Peter Boettke has been interested in a topic that has also interested me: why and how was Keynesianism so successful in the United States. We've come to very different conclusions, some more thinking on his are here.
I think there are major blindspots to his approach, and one of the big one is a lot of problems with his take on what Keynesianism is exactly. Some of that is fleshed out in this interview that he also posted recently where he suggested that Keynesianism is outside of the "mainline" of economic thought that emphasizes the price mechanism, market efficiency, etc. If that's your starting point, then I can see why the history of American economic thought in the early twentieth century can be somewhat puzzling!
The understanding that has been stewing in my head for a while is that proto-Keynesianism economics has been American economics for quite a long time. It's been in both our popular and our academic understanding of economic science. One of the best examples of this is Jefferson himself in his letters to J.B. Say, and also to Madison. Benjamin Franklin and Irving Fisher both anticipated the liquidity preference theory of interest. What Grampp called the "liberal elements of English mercantilism" pervaded the economic thought of the colonial period and the early republic (this is covered well by Joseph Dorfman). Opening the West was all about lowering the marginal efficiency of capital (albeit not through the interest rate or fiscal policy) and Keynesian concerns about effective demand pervaded that effort. Bimetallists and populists of the late twentieth century all understood this too. Most of this tradition even managed to avoid the crudeness of "underconsumptionism" because it recognized that the real concern is investment demand, not consumption. America was fertile for Keynesianism long before modern progressivism and it would have done well here even if progressivism never came to pass, I think. This isn't to say that progressivism wasn't particularly consistent with Keynesianism - certainly it was. But I don't think it's the ultimate facilitator that Boettke seems to think it was. The roots go considerably deeper.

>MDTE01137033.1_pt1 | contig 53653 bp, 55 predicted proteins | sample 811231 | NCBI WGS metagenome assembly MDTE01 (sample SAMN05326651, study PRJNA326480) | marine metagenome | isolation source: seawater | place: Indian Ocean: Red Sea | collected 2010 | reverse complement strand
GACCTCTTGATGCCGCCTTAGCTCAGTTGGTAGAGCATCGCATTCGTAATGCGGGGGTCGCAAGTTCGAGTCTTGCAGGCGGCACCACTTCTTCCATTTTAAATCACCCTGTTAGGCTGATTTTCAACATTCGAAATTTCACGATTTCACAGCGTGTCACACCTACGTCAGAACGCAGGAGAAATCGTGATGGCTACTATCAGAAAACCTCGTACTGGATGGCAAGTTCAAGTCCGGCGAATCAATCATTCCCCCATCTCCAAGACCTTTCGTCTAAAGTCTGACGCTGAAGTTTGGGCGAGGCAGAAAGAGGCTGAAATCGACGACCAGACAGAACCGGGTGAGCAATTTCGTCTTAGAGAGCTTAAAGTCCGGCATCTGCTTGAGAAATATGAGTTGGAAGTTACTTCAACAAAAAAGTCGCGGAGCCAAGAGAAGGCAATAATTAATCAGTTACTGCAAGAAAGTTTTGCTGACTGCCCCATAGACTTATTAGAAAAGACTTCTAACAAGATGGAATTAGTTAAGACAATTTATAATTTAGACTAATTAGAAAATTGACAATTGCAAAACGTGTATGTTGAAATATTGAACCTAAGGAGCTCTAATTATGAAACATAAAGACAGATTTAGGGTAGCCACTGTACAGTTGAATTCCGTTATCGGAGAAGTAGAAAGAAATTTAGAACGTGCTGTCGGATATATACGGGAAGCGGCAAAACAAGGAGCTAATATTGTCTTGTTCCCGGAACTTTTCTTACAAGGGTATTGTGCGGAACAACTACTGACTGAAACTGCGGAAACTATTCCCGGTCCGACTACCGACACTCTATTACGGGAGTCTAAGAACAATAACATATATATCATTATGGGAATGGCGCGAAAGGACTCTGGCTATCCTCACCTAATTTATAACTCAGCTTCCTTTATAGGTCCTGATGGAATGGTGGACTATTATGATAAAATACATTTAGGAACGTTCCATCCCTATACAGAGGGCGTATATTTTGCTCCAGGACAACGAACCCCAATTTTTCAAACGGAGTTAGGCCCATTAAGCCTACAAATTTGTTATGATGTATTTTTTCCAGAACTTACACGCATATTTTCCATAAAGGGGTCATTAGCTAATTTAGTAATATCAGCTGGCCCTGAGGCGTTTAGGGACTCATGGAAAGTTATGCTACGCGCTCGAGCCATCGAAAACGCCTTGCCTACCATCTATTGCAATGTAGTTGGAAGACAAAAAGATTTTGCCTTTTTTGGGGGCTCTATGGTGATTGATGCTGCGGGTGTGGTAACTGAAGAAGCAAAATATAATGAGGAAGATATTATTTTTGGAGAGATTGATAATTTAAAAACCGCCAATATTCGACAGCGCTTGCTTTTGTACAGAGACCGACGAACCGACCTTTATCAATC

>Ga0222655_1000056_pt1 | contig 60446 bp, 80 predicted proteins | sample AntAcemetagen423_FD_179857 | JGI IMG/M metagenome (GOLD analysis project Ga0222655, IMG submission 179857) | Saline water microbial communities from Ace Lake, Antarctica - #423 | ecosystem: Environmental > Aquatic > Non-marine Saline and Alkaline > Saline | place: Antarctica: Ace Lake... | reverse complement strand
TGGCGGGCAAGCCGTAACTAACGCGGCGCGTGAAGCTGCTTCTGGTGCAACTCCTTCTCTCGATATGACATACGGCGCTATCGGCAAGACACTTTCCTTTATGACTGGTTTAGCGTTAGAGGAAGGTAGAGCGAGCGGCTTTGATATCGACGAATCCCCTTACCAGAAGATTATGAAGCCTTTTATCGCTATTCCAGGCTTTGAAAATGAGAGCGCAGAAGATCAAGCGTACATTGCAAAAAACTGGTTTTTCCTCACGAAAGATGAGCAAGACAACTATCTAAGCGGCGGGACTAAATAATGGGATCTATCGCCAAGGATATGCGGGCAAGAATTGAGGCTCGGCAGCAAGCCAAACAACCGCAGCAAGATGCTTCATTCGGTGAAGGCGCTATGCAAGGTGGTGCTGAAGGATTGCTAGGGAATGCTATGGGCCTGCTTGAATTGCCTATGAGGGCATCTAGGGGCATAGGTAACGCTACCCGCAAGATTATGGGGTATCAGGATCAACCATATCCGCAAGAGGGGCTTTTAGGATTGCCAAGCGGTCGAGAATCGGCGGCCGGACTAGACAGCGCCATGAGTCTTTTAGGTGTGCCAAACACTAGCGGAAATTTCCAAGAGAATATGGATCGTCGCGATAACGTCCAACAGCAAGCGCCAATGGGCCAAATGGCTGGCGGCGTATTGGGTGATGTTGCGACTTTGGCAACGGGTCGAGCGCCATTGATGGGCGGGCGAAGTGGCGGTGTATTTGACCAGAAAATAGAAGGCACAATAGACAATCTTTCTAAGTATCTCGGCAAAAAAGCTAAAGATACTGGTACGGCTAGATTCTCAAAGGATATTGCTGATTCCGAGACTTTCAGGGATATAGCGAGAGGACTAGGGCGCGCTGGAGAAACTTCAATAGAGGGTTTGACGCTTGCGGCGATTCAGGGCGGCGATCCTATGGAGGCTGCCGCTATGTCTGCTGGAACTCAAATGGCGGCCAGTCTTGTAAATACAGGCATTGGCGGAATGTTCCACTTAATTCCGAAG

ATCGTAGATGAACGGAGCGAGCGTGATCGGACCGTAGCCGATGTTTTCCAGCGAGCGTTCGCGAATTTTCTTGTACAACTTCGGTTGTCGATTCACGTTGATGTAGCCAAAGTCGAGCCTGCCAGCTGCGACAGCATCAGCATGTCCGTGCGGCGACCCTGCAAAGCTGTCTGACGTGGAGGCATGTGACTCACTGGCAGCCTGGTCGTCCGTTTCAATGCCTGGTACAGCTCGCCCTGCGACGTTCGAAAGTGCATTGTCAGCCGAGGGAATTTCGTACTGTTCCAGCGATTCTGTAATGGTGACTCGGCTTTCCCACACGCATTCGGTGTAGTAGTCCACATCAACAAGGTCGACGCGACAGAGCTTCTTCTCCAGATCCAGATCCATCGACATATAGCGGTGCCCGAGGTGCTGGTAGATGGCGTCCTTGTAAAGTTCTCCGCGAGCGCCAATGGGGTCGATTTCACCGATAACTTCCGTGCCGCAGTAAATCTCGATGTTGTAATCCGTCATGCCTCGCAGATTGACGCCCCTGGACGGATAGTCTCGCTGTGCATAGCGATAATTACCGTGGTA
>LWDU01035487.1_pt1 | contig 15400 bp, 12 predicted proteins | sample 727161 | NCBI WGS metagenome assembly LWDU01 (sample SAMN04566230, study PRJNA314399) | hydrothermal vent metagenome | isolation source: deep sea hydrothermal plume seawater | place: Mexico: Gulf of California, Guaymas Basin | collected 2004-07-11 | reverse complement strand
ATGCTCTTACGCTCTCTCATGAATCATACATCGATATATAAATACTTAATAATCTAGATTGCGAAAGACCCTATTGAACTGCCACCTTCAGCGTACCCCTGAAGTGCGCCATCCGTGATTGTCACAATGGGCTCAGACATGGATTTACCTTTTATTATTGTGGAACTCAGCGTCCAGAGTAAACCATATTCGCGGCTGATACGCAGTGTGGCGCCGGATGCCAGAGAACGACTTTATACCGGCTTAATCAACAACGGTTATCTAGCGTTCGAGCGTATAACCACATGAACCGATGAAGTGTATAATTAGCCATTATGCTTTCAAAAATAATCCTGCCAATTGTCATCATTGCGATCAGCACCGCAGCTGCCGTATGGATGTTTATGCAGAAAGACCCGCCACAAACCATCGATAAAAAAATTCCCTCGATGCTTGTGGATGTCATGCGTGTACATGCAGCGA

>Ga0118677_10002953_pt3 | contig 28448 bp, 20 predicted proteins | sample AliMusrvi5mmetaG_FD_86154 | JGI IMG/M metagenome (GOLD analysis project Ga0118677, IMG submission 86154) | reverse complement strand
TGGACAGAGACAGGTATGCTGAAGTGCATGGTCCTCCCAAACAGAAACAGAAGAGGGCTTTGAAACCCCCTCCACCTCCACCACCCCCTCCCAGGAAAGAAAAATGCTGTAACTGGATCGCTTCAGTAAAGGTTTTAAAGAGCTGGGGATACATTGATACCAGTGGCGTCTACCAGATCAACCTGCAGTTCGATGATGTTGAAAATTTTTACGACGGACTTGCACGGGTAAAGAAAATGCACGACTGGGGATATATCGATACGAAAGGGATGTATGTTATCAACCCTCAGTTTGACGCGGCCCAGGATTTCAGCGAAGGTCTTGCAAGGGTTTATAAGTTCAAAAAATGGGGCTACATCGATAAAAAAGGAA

This is what living in a frontier society does. A frontier society has a strong disposition to embrace Smithian-Keynesian economics, which understands that the world is dynamic, that the division of labor is limited by the extent of the market, that we are neither pinned down to a production possibilities frontier (Smith) nor are we guaranteed to reach our full potential (Keynes).
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